Children's Books about Lift Every Voice and Sing: A Song of Liberation and Affirmation
Updated: Feb 13
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"Lift Every Voice and Sing" is a powerful part of American history. It was written and composed by two influential brothers from Jacksonville, Florida named James Weldon Johnson and John Rosamond Johnson.
The hymn, known as the Black National Anthem, is a rallying cry, a history lesson, and a pledge of unity. These children's books teach about the song's powerful legacy.
Sing a song full of the faith that the dark past has taught us.
Sing a song full of the hope that the present has brought us.
In Jacksonville, Florida, two brothers, one of them the principal of a segregated, all-black school, wrote the song Lift Every Voice and Sing so his students could sing it for a tribute to Abraham Lincoln's birthday in 1900. From that moment on, the song has provided inspiration and solace for generations of Black families. Mothers and fathers passed it on to their children who sang it to their children and grandchildren. Known as the Black National Anthem, it has been sung during major moments of the Civil Rights Movement and at family gatherings and college graduations.
Inspired by this song's enduring significance, Kelly Starling Lyons and Keith Mallett tell a story about the generations of families who gained hope and strength from the song's inspiring words. Learn more about it here.
Download the Sing a Song activity guide that accompanies the book by Kelly Starling Lyons
Sing a song full of the faith that the dark past has taught us, Sing a song full of the hope that the present has brought us.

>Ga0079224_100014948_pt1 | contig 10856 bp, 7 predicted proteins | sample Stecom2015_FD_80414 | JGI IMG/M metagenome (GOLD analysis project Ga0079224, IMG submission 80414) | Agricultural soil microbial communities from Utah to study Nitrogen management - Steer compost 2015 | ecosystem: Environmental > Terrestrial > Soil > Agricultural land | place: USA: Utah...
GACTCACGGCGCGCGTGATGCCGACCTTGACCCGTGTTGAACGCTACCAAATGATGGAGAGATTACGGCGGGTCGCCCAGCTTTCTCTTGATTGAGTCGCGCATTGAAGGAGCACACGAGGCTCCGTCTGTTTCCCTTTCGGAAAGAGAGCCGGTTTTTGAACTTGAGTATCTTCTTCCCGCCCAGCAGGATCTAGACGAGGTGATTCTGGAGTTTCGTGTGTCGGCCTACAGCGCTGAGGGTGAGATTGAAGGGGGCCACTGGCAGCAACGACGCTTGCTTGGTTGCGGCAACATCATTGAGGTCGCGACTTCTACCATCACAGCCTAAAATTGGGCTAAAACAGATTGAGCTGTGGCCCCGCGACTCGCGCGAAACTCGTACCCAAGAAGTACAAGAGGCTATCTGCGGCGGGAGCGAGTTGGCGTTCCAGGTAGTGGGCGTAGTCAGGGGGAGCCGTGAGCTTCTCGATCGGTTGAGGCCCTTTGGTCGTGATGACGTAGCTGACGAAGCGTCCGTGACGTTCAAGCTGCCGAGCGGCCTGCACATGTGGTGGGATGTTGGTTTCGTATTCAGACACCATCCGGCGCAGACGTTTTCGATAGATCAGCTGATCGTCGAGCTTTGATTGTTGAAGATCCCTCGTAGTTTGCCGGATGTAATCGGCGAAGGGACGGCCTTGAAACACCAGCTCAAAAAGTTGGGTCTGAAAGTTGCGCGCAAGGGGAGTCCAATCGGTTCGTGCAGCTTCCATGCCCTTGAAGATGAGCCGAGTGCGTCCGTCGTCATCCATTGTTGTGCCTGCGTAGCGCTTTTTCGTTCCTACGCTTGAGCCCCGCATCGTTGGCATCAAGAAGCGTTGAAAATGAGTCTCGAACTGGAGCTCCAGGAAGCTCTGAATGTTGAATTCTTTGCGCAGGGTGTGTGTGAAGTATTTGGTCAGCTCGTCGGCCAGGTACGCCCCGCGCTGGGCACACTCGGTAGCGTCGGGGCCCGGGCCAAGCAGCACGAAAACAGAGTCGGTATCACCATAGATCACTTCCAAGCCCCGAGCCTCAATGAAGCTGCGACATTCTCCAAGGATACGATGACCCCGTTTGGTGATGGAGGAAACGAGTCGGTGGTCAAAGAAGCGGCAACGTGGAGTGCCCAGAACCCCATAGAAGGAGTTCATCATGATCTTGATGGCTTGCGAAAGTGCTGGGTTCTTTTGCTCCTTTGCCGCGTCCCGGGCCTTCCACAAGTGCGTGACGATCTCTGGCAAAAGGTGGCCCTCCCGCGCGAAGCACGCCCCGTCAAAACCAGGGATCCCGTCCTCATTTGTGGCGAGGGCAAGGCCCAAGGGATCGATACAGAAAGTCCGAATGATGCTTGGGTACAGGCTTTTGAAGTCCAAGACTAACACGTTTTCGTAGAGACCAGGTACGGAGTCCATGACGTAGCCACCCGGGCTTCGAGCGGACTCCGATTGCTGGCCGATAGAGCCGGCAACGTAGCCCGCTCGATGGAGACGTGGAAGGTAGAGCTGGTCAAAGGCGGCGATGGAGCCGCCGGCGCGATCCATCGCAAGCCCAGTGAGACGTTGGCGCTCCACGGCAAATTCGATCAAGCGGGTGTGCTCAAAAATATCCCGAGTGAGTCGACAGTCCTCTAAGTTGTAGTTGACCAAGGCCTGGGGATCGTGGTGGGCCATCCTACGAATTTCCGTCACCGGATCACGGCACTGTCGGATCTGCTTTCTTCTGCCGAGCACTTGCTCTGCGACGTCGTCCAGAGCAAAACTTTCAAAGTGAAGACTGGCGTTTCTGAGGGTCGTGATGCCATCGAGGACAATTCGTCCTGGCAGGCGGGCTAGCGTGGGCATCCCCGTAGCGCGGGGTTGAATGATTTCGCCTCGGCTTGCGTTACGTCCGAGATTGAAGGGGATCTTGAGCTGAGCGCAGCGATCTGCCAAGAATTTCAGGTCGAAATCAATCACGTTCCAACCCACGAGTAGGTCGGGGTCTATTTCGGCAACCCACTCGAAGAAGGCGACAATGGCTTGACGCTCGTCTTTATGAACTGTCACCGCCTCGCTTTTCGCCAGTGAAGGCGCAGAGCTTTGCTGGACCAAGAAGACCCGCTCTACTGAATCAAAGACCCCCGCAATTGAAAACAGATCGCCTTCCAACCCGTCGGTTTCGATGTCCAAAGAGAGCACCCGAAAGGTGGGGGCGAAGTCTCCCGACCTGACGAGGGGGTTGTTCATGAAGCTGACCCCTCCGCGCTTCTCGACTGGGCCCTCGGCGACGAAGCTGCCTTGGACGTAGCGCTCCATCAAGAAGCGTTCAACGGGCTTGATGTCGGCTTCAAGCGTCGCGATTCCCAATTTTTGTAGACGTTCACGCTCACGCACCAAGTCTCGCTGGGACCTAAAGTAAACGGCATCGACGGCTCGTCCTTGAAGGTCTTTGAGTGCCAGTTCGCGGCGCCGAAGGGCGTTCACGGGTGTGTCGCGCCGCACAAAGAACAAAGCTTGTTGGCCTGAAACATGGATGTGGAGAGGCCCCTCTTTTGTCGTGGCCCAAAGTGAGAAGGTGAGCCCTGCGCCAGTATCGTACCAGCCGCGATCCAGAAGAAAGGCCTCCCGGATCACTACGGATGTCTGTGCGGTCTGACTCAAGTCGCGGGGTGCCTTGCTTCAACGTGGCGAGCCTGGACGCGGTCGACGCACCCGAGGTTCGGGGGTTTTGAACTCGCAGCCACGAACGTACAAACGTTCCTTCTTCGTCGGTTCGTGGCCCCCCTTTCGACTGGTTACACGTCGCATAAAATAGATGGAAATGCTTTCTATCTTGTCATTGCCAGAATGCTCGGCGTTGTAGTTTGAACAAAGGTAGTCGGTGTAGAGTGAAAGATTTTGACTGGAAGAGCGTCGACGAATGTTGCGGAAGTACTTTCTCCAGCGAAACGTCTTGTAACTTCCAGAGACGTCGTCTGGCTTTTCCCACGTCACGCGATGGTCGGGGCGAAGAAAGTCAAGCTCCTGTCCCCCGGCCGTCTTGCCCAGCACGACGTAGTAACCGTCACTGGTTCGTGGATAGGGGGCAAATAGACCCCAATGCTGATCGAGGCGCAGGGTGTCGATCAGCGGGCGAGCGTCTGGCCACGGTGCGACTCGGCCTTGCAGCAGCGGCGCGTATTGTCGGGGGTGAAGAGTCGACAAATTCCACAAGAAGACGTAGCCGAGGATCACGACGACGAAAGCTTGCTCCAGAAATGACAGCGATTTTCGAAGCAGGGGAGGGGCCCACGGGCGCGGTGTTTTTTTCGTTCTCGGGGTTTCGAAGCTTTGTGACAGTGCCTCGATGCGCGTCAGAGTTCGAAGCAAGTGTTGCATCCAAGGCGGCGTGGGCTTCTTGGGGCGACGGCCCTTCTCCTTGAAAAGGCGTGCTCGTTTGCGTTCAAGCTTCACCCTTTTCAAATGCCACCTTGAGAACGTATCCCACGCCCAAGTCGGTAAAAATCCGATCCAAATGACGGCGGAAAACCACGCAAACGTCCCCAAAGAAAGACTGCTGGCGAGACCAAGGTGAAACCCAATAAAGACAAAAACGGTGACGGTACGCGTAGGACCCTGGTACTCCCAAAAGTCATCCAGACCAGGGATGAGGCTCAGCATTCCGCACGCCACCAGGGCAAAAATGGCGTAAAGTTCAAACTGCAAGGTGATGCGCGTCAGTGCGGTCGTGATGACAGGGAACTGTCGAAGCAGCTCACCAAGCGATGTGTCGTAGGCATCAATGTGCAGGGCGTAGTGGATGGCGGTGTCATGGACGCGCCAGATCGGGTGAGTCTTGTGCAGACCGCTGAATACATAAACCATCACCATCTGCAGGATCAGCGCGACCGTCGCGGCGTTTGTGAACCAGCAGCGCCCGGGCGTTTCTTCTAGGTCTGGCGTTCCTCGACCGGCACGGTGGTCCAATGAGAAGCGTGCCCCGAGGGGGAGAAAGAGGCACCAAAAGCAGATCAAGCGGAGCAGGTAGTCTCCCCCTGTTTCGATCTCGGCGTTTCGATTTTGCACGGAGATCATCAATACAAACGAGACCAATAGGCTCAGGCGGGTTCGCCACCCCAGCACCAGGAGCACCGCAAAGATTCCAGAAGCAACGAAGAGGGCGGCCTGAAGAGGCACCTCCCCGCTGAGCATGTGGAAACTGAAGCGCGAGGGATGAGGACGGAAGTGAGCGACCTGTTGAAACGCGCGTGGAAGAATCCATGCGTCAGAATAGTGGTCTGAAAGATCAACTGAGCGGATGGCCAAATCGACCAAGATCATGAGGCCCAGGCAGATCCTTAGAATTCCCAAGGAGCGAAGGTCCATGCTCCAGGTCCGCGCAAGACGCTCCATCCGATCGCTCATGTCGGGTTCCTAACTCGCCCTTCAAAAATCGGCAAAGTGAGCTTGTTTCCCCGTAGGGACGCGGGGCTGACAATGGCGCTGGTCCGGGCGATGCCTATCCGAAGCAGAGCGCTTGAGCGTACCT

Written by James Weldon Johnson in 1900 to celebrate Abraham Lincoln's birthday, "Lift Every Voice and Sing" has become an anthem for African Americans in the struggle for equality.
Bryan Collier's vibrant, stunning artwork offers an inspirational and rousing interpretation of this powerful song that continues to influence and shape new generations of children today. Learn more about it here.
This selection of more than forty poems from a leading figure of the Harlem Renaissance includes both uncompromising indictments of racial injustice and celebrations of the triumphs of African-Americans.
For more than seventy years, Penguin has been the leading publisher of classic literature in the English-speaking world. With more than 1,700 titles, Penguin Classics represents a global bookshelf of the best works throughout history and across genres and disciplines. Readers trust the series to provide authoritative texts enhanced by introductions and notes by distinguished scholars and contemporary authors, as well as up-to-date translations by award-winning translators. Learn more about it here.
Lift Every Voice and Sing
Lift every voice and sing
Till earth and heaven ring,
Ring with the harmonies of Liberty;
Let our rejoicing rise
High as the listening skies,
Let it resound loud as the rolling sea.
Sing a song full of the faith that the dark past has taught us,
Sing a song full of the hope that the present has brought us,
Facing the rising sun of our new day begun
Let us march on till victory is won.
Stony the road we trod,
Bitter the chastening rod,
Felt in the days when hope unborn had died;
Yet with a steady beat,
Have not our weary feet
Come to the place for which our fathers sighed?
We have come over a way that with tears has been watered,
We have come, treading our path through the blood of the slaughtered,
Out from the gloomy past,
Till now we stand at last
Where the white gleam of our bright star is cast.
God of our weary years,
God of our silent tears,
Thou who has brought us thus far on the way;
Thou who has by Thy might Led us into the light,
Keep us forever in the path, we pray.
Lest our feet stray from the places, our God, where we met Thee,
Lest, our hearts drunk with the wine of the world, we forget Thee;
Shadowed beneath Thy hand,
May we forever stand.
True to our God,
True to our native land.
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